Weekly Market Recap – July 29, 2022
U.S. Senator Joe Manchin (D-WV) struck a deal with fellow Democrats on a climate and tax package. The Senate passed a bill to provide $52 billion in subsidies to American companies that manufacture chips and related products in a move to counter China’s huge exports of semiconductors to the U.S. After two decades as a partner in the International Space Station, Russia announced it would leave the project in 2024. China’s space station was also in the news. Late in the week, the Chinese Manned Space Agency announced that it had lost control of a 23-ton rocket stage after it carried a laboratory module on its mission; most of the rocket burned up on re-entry to the atmosphere, with the remaining debris crashing into the Indian Ocean on Saturday.
One of the newsworthy economic statistics released during the week was the quarterly gross domestic product. The financial press kept reminding their audience that the term “recession” is keyed on GDP, citing the textbook definition that two consecutive negative quarterly movements indicate a drop in the nation’s economic direction. Thursday’s GDP report for Q2 came in at -0.9% versus the Q1 figure of -1.6%. The monthly stats reported, compared with prior levels were: S&P Case-Shiller national home price index (year-over-year) +19.7% vs. +20.6%, new home sales 590,000 vs. 642,000, pending home sales -8.6% vs. +0.4%, durable goods orders +1.9% vs. +0.8%, PCE inflation index +1.0% vs.+0.6%, real disposable income -0.3% vs. 0.0%, real consumer spending +0.1% vs. -0.3%, and the consumer confidence index 95.7 vs. 98.4. Weekly reports showed that initial jobless claims fell to 256,000 vs. 261,000, while continuing unemployment claims were 1.36 million vs. 1.38 million.
Stocks kept advancing as the three indices we track attained levels not seen since early June. The DJIA ended the week at 32,845.13 (+3.0%), the S&P 500 finished at 4,130.29 (+4.3%), and the NASDAQ Composite closed at 12,390.69 (+4.7%). CBOE’s VIX retreated 7.4%, marking 21.33 at settlement. In currencies, the USD Index futures slipped 0.8%, ending at 105.779 on Friday. Commodities in the S&P GSCI futures portfolio had a strong showing, pushing the index up 4.4% to 692.64 at the week’s end.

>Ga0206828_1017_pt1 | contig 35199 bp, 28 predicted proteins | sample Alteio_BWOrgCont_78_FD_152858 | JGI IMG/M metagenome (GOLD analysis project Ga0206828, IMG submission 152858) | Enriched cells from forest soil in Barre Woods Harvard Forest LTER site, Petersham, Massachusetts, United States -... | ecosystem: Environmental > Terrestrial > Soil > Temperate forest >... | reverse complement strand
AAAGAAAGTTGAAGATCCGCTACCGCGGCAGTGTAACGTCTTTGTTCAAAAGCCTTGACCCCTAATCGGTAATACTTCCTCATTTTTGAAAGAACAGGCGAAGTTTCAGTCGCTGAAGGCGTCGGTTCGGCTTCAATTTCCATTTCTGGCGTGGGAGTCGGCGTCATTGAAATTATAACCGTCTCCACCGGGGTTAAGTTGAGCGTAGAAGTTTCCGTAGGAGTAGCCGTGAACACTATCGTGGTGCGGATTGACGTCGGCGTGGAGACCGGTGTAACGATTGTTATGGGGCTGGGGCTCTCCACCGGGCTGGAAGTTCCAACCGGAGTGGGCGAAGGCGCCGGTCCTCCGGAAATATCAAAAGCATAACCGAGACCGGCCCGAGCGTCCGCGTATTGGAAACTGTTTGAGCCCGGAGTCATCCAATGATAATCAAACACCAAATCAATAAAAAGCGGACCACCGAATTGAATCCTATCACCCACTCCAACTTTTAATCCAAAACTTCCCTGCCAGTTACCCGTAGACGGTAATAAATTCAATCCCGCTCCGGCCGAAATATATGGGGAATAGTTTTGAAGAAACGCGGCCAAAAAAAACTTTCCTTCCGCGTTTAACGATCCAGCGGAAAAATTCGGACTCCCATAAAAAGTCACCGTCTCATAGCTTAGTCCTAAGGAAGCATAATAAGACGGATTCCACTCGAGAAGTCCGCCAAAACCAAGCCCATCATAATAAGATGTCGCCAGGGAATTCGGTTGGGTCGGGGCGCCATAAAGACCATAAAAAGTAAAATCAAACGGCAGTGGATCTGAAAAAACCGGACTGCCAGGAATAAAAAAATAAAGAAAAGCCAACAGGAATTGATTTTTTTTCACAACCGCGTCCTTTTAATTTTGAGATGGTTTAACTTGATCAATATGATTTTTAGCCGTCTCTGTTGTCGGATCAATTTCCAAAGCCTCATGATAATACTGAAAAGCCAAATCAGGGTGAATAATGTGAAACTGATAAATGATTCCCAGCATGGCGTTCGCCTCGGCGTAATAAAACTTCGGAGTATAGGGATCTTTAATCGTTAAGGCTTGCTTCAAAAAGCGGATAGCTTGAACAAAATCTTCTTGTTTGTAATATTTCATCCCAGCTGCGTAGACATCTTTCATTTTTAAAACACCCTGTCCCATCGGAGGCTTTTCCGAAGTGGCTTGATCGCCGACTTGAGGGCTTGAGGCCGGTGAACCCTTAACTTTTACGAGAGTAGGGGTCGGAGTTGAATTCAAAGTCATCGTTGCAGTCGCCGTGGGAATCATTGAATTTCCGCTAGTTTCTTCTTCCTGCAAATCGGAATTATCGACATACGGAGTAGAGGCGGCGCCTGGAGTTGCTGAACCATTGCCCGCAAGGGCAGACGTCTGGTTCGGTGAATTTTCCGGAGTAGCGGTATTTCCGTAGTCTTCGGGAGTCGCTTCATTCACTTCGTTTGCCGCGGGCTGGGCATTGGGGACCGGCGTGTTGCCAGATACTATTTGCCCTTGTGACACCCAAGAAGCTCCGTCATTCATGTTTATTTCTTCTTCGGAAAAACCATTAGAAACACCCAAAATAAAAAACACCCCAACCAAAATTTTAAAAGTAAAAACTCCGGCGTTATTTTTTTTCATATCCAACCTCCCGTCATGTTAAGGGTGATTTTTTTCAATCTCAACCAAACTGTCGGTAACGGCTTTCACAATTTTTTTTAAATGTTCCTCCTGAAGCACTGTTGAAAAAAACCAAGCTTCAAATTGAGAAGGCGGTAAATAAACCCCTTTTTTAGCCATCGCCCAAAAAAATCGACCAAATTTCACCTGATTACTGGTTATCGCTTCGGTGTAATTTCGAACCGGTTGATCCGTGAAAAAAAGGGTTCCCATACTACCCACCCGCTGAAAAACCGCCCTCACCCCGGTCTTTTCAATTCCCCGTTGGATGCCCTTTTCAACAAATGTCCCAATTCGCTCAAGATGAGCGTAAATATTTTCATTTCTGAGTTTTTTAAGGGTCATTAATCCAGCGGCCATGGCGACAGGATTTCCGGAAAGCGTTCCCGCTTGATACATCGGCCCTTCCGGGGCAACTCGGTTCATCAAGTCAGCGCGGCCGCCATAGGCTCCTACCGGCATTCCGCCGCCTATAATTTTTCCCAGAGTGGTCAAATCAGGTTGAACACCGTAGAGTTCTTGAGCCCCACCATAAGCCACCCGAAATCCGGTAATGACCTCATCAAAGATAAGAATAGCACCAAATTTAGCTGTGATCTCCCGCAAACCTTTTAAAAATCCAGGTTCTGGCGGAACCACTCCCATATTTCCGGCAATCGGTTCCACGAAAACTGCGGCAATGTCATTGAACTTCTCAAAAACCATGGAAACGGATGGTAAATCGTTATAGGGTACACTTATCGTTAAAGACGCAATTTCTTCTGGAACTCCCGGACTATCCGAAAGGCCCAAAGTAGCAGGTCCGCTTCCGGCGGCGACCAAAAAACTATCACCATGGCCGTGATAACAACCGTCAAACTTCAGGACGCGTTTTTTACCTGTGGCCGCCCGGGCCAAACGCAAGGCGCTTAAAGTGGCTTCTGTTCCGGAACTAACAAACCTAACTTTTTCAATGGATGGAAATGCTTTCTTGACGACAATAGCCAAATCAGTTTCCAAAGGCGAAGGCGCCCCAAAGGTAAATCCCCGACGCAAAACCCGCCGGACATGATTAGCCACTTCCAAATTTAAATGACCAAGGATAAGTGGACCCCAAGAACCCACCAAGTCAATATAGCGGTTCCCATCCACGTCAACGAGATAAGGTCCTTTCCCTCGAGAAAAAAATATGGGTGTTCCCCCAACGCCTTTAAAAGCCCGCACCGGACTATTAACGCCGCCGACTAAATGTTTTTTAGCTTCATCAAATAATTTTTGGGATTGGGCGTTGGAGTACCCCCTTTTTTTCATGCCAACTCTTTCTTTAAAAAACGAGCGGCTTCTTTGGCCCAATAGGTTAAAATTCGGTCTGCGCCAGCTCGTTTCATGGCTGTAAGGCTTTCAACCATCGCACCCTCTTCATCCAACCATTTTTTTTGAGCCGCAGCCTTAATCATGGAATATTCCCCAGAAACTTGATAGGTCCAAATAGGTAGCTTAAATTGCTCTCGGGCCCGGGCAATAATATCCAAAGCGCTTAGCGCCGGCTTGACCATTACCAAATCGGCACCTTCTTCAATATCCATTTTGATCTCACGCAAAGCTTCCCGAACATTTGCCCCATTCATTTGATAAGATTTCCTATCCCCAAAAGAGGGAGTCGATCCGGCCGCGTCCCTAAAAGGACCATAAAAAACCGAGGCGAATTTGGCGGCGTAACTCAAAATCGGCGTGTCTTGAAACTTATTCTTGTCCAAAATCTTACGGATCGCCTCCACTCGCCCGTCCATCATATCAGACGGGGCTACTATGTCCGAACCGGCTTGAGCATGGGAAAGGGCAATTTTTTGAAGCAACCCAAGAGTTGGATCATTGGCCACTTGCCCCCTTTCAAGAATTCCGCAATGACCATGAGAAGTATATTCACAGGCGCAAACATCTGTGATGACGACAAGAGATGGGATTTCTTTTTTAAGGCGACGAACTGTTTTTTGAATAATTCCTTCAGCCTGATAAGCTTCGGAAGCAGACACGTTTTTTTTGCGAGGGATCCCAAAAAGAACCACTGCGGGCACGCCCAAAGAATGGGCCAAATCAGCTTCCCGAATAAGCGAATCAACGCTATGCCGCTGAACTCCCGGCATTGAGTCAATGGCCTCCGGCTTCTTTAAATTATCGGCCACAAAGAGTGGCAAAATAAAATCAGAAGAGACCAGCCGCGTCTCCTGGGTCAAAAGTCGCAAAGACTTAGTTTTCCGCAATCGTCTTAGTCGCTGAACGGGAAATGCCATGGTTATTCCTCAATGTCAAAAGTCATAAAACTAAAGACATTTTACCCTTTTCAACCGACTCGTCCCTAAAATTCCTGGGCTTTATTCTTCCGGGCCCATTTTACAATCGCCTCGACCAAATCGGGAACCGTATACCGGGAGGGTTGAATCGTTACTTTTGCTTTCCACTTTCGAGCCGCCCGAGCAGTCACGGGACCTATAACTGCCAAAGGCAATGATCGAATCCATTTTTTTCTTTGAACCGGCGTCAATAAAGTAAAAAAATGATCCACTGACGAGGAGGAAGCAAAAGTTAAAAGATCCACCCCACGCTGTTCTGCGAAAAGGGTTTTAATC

Metals futures on our radar all improved. Settlement prices and weekly percentage increases were: gold at $1,762.90 (+2.1%), silver at $20.197 (+8.5%), platinum at $889.80 (+2.6%), palladium at $2,129.70 (+5.5%), copper at $3.5735 (+6.7%) and aluminum at $2,488.50 (+0.5%).
In energy markets, the futures we report here also advanced across the board. Closing prices and their respective movements were as follows: WTI crude at $98.62 per barrel (+4.1%), Brent crude at $110.01 (+6.6%), heating oil at $3.5490 per gallon (+4.6%), RBOB gasoline at $3.1132 (+2.9%), NYMEX natural gas at $8.229 per MMBtu (+0.4%), and ICE TTF Dutch gas at €190.915 per MWh (+18.3%). The meteoric rise in the European gas market was exacerbated by Russia’s export policies.
As for the nine agricultural commodity contracts we cover, it was a strong showing for the bulls, with all but two charging upward. The gainers were soybeans at $14.68½ (+11.6%), corn at $6.20 (+9.9%), wheat at $8.07¾ (+6.4%), coffee at $2.1720 (+5.1%), cocoa at $2,323 (+1.1%), cotton at 96.74¢ (+6.4%) and lean hogs at 97.225 (+0.9%). Those that slid into the red were sugar at 17.54¢ (-2.0%) and live cattle, ending at 142.225 with a slight 0.5% loss for the week.
Futures Referenced in Market Recap
|ICE||Dutch TTF Gas||September|
|NYMEX||ULSD (Heating Oil)||September|
|LME||Aluminum||3 Mo. Forward|
2022 World Cup Championship of Futures Trading®
|4||Marco Vironda Gambin||134.8%||Italy|
January 1, 2022 – August 9, 2022
2022 World Cup Championship of Forex Trading®
January 1, 2022 – August 9, 2022
2021-2022 Global Cup Trading Championship
June 1, 2021 – May 31, 2022 – Final Pending Audit
Trading futures and forex involves significant risk of loss and is not suitable for everyone. Past performance is not necessarily indicative of future results. World Cup Championship (WCC ) accounts do not necessarily represent all the trading accounts controlled by a given competitor. WCC competitors may control accounts that produce results substantially different than the results achieved in their WCC accounts. WCC entrants may trade more than one account in the competition. CME Group is the trademark of CME Group, Inc. The Globe logo is a trademark of Chicago Mercantile Exchange, Inc.